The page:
Elizabeth Warren Says Leveraged Lending Lapses Invite New Crisis
(Bloomberg) -- Senator Elizabeth Warren, who came to political prominence as a leading Wall Street critic after the 2008 financial crisis, said regulators are failing to respond to what she thinks could be a new meltdown in the making: the trillion-dollar market for leveraged loans.
“The large leveraged lending market exhibits many of the characteristics of the pre-2008 subprime mortgage market,” the Massachusetts Democrat wrote to Treasury Secretary Steven Mnuchin, Federal Reserve Chairman Jerome Powell and other regulators in a letter dated Wednesday. “These loans are generally poorly underwritten and include few protections for lenders and investors.”
Warren, who is widely considered to be a contender for the 2020 presidential race, accused regulators appointed by President Donald Trump of a “lack of appropriate response” to rapid growth and weakening standards in the market for loans to highly indebted companies. She requested a rundown of what’s being done by individual agencies and by the Financial Stability Oversight Council, the panel of regulators set up after the 2008 crisis to watch for systemic threats.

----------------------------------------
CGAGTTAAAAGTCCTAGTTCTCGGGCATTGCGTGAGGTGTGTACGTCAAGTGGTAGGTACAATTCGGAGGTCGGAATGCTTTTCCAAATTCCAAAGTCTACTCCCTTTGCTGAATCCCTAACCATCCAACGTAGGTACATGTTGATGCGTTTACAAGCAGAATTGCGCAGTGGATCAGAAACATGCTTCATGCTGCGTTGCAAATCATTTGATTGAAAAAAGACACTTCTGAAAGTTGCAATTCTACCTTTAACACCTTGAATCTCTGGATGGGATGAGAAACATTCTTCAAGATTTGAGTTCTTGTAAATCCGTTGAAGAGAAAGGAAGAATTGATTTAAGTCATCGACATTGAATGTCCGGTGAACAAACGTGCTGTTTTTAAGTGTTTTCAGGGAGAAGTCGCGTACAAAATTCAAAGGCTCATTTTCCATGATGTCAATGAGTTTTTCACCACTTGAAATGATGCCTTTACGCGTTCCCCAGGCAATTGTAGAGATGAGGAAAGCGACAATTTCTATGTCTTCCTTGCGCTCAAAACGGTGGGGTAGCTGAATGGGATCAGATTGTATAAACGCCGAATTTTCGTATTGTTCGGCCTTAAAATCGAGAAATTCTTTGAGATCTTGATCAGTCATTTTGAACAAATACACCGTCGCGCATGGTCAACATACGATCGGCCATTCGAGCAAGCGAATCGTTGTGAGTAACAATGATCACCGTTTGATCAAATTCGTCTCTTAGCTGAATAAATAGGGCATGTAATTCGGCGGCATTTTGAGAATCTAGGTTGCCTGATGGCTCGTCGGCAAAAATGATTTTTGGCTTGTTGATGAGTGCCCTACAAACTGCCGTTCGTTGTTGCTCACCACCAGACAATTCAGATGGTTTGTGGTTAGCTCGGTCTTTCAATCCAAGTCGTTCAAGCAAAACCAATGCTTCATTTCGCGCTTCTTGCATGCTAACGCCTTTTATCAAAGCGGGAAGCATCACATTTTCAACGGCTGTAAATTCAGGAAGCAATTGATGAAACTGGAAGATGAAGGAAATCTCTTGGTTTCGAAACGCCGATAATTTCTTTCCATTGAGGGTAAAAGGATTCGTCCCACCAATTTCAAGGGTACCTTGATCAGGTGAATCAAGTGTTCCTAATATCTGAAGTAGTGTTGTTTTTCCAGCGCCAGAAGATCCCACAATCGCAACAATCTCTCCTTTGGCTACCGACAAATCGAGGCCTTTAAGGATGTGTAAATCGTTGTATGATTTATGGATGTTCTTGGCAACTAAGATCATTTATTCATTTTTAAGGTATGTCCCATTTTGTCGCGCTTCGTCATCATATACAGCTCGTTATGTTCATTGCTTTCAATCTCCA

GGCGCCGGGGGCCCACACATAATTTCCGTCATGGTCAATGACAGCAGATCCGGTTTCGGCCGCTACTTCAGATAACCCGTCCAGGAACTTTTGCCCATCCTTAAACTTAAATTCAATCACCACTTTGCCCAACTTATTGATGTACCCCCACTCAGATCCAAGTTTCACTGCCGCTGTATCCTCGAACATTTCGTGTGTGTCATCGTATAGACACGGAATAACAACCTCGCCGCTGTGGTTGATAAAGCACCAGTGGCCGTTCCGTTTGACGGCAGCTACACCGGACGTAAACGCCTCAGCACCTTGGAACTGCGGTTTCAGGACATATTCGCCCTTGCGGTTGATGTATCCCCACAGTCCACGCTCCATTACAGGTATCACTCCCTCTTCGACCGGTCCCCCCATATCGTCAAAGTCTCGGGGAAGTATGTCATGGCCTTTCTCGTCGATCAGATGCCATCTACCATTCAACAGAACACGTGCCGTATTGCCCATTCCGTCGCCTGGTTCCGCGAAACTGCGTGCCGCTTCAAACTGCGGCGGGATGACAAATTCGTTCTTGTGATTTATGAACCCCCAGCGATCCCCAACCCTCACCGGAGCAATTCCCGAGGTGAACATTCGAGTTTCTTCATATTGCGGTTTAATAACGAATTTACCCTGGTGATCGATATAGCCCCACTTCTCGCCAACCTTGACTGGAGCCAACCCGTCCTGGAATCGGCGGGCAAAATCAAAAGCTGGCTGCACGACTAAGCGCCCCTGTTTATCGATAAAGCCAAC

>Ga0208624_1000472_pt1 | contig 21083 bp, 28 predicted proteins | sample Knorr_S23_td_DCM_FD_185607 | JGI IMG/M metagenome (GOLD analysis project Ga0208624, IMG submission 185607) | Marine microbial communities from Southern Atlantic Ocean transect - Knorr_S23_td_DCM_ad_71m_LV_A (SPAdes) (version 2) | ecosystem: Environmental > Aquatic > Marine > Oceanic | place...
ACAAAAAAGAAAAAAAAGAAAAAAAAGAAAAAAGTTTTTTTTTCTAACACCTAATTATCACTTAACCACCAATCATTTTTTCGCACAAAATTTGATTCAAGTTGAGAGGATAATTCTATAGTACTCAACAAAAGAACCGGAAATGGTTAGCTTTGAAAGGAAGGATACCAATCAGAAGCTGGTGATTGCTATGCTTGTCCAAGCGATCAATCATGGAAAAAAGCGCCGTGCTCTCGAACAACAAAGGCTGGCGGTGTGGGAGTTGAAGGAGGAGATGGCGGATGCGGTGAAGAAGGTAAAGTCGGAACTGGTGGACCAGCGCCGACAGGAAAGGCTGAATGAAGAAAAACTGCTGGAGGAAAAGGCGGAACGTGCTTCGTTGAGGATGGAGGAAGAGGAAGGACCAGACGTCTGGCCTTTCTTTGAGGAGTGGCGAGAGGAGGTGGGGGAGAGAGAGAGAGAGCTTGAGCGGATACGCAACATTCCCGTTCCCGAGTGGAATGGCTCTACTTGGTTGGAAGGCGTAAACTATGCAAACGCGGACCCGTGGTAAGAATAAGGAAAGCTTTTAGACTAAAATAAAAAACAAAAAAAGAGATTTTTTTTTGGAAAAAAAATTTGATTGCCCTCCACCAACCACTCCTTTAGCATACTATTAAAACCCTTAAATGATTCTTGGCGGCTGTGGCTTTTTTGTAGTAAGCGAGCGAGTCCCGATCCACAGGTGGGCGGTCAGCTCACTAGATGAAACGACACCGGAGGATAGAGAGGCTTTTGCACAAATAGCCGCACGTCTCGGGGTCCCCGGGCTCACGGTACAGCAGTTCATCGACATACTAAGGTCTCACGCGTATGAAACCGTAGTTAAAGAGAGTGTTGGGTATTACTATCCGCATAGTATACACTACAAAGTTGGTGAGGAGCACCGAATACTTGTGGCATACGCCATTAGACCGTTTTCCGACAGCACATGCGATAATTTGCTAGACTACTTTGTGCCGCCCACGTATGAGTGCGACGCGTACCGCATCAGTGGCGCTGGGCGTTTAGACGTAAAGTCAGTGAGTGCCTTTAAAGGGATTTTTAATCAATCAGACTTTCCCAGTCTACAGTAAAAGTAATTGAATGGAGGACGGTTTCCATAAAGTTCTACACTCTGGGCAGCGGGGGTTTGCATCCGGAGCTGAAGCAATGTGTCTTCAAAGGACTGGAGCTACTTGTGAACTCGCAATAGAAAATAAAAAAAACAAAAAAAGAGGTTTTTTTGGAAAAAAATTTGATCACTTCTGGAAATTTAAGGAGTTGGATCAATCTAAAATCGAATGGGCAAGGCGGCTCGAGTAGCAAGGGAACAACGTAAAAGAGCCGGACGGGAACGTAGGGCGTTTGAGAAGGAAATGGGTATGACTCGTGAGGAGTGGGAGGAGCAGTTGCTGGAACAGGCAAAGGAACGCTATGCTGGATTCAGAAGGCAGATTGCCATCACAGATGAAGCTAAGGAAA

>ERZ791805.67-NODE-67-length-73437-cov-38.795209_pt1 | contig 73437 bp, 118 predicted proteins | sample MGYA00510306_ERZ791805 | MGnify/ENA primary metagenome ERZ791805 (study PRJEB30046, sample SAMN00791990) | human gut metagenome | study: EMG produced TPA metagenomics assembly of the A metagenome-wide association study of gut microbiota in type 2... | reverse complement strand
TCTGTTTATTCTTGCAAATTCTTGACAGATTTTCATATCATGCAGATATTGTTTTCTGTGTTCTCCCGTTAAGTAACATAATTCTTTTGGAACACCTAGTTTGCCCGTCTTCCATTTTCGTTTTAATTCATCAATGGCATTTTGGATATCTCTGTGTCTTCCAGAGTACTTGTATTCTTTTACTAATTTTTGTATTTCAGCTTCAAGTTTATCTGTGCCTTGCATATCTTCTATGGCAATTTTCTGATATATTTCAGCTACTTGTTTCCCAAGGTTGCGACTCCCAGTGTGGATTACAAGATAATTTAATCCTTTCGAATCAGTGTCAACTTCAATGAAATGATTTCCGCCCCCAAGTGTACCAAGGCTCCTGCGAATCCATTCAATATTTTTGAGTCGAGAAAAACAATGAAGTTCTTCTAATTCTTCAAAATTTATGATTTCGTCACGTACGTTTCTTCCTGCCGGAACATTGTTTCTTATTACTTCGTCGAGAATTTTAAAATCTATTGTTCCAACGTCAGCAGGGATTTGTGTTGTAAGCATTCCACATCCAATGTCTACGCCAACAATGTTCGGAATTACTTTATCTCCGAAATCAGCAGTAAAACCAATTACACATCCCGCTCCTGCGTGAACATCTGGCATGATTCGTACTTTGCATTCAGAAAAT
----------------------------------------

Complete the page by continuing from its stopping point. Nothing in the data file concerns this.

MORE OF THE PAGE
Despite warnings from prominent former officials -- including ex-Fed Chair Janet Yellen and former Fed Governor Daniel Tarullo -- regulators such as Comptroller of the Currency Joseph Otting have said they’re comfortable with the banking industry’s participation in the market.
“I fear that continued growth in leveraged lending -- along with the steady degradation in loan terms -- creates significant risk to the financial system,” Warren said in her letter. She said regulators may even be making things worse, pointing to the agencies’ plan for revising Volcker Rule trading limits and suggesting that it may encourage more bank exposure to collateralized loan obligations, or CLOs, in which the loans are often packaged.
Warren, a member of the Senate Banking Committee, will get a chance to question one key regulator in person on Thursday, when Fed Vice Chairman for Supervision Randal Quarles appears before the panel.
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